We need to accept that we won’t always make the right decisions, that we’ll screw up royally sometimes – understanding that failure is not the opposite of success, it’s part of success.
— Arianna Huffington
So what am I trying to say?
Some context, I fail all of the time, in fact I fail every day. I fail at home, I fail at work, I fail in my hopes and I fail in realising my dreams. After licking my wounds for a while I generally drag myself up and try again then again and again until I recover from, learn from, pivot, decide to stop or succeed.
When growing up, I thought I was stupid , was not very good at school, carried too much weight, was painfully introverted and struggled to figure out what I ultimately wanted to do in life while everyone else seemed to have it sorted. I did a year of college, left to find a jobs at a time in Ireland when they were not easy to come by including Airport car rental and ‘Would you like fries with that?’ before heading abroad to work in bars for a few years before coming back to Ireland.
I came back to Ireland to do a government backed FAS computer training course (MS Dos, Windows 3.1, Office, etc), got a job at a big American computer company (remember the cow spotted boxes) and finally found something that I was good at and could throw my passion behind. The recipe was simple, I worked hard at something I loved, was rewarded with opportunities to grow at a rapid rate versus traditional careers and for that I will forever be grateful to Gateway computers.
Since then while I’ve ended up doing a wide range of jobs and roles throughout my career, I can assure you that I’ve had many failures along the way. Failed projects, failed interviews, failed presentations, failed products, failed working relationships, etc but equally from the embers of those failures have risen some great personal and professional learning opportunities.
Failure is relative
Failure to open your parachute can be terminal, failure to take out the bins can get you a scolding, failure to finish a work project can get you in trouble, failure in a relationship can mean the end of that relationship, failing an exam may change the path you take, failure in business can ruin you financially, failure to drive carefully may lead to an accident, failure to learn from failure is guaranteed to lead to more failure.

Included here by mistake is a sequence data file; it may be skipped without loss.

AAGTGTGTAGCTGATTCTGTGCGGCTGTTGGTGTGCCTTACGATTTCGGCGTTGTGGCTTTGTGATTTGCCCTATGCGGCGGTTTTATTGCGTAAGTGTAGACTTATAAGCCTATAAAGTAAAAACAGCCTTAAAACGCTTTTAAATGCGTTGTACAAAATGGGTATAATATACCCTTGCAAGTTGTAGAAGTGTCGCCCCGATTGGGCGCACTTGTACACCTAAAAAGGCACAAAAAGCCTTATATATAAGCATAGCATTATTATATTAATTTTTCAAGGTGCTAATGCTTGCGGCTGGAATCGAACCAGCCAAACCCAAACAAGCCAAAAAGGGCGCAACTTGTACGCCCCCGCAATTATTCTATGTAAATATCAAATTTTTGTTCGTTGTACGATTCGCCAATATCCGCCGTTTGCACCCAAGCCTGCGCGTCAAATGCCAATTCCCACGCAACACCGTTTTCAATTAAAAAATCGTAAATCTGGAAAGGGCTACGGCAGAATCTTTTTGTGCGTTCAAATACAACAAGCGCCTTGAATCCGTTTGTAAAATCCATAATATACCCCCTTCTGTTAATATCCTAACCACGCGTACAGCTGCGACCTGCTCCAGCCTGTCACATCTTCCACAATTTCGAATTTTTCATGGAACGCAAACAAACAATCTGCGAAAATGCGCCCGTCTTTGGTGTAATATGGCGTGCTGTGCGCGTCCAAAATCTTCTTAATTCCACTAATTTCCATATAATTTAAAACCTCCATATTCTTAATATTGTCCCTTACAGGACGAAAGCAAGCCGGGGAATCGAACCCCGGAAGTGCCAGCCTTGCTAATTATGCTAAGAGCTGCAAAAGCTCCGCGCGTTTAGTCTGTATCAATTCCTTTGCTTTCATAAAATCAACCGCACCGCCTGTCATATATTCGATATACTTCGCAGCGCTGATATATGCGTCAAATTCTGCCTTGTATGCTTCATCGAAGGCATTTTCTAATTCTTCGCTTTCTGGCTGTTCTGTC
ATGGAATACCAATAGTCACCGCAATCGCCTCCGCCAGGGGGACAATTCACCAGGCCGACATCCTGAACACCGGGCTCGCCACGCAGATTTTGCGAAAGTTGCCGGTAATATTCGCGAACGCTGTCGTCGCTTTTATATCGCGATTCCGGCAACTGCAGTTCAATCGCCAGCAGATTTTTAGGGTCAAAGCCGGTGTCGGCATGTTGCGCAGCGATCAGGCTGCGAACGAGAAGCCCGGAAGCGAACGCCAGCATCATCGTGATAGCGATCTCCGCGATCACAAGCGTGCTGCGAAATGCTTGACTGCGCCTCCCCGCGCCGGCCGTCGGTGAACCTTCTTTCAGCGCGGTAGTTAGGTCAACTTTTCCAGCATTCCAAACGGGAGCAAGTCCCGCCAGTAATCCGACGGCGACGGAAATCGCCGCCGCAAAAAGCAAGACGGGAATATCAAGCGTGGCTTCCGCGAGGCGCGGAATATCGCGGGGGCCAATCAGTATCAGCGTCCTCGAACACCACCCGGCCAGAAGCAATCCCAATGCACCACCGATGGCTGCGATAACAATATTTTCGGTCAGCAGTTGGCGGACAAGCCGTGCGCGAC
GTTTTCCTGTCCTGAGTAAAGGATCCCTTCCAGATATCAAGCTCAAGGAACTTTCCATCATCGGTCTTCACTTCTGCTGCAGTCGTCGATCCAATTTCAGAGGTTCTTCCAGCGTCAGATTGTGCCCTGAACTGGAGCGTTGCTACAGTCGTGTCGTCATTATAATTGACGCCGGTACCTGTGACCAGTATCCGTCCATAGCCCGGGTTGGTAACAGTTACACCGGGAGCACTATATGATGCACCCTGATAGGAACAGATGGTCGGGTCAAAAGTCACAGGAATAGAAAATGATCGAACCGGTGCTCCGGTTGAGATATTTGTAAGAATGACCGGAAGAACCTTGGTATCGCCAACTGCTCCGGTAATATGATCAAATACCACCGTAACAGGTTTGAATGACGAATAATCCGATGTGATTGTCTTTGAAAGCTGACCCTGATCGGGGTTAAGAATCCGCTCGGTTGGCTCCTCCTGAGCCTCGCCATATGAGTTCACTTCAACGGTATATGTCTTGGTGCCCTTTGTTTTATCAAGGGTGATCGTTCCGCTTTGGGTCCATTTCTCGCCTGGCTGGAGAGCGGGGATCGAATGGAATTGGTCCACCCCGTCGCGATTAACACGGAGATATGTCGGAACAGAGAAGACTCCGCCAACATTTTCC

Typically failure is recoverable
While it might seem like the worst thing in the world at the time, failure is generally recoverable but it might take the passing of time before you see that.
I fail every day, I fail with family, friends, work, projects and in hundreds of other ways. Over time I’m learning that failure while sometimes very painful at the time and might take a long time to get over is something that I have some level of control over and can learn from.
- If I blindly do what I did before, I will likely fail again.
- If I modify what I did before I may still fail or I may succeed.
- If I reflect on why I might have failed I’m more likely to succeed.
- Failure is an opportunity to learn, failure is not always a bad thing.
- Typically I can recover from failure, it may hurt, it may take time.
- There is no shame in admitting that you were wrong and asking for help.
But hey, what do I know, I probably failed to adequately proof read this post before posting it! …
Originally posted @Linkedin
Also by Niall O’Gorman
- Gorillas & unicorns, let’s get ready to fumble on the road to disruption
- Buy Now button technology firm ChannelSight raises €3.3 million to scale in Europe and US
- Congratulations you’ve failed, now what?
- When you tell me “it” can’t be done
- Lego, what is it good for? absolutely everything!
Header image: CC “Not Yet Another Failure” by Behrooz Nobakht
Image: CC “My First Steps” by Gustavo Devito
Image: CC “Grazed knee” by theirhistory
Image: CC “Batman and Superman” by Peter Lee
Image: “iPhone 5 ” source WeKnowMemes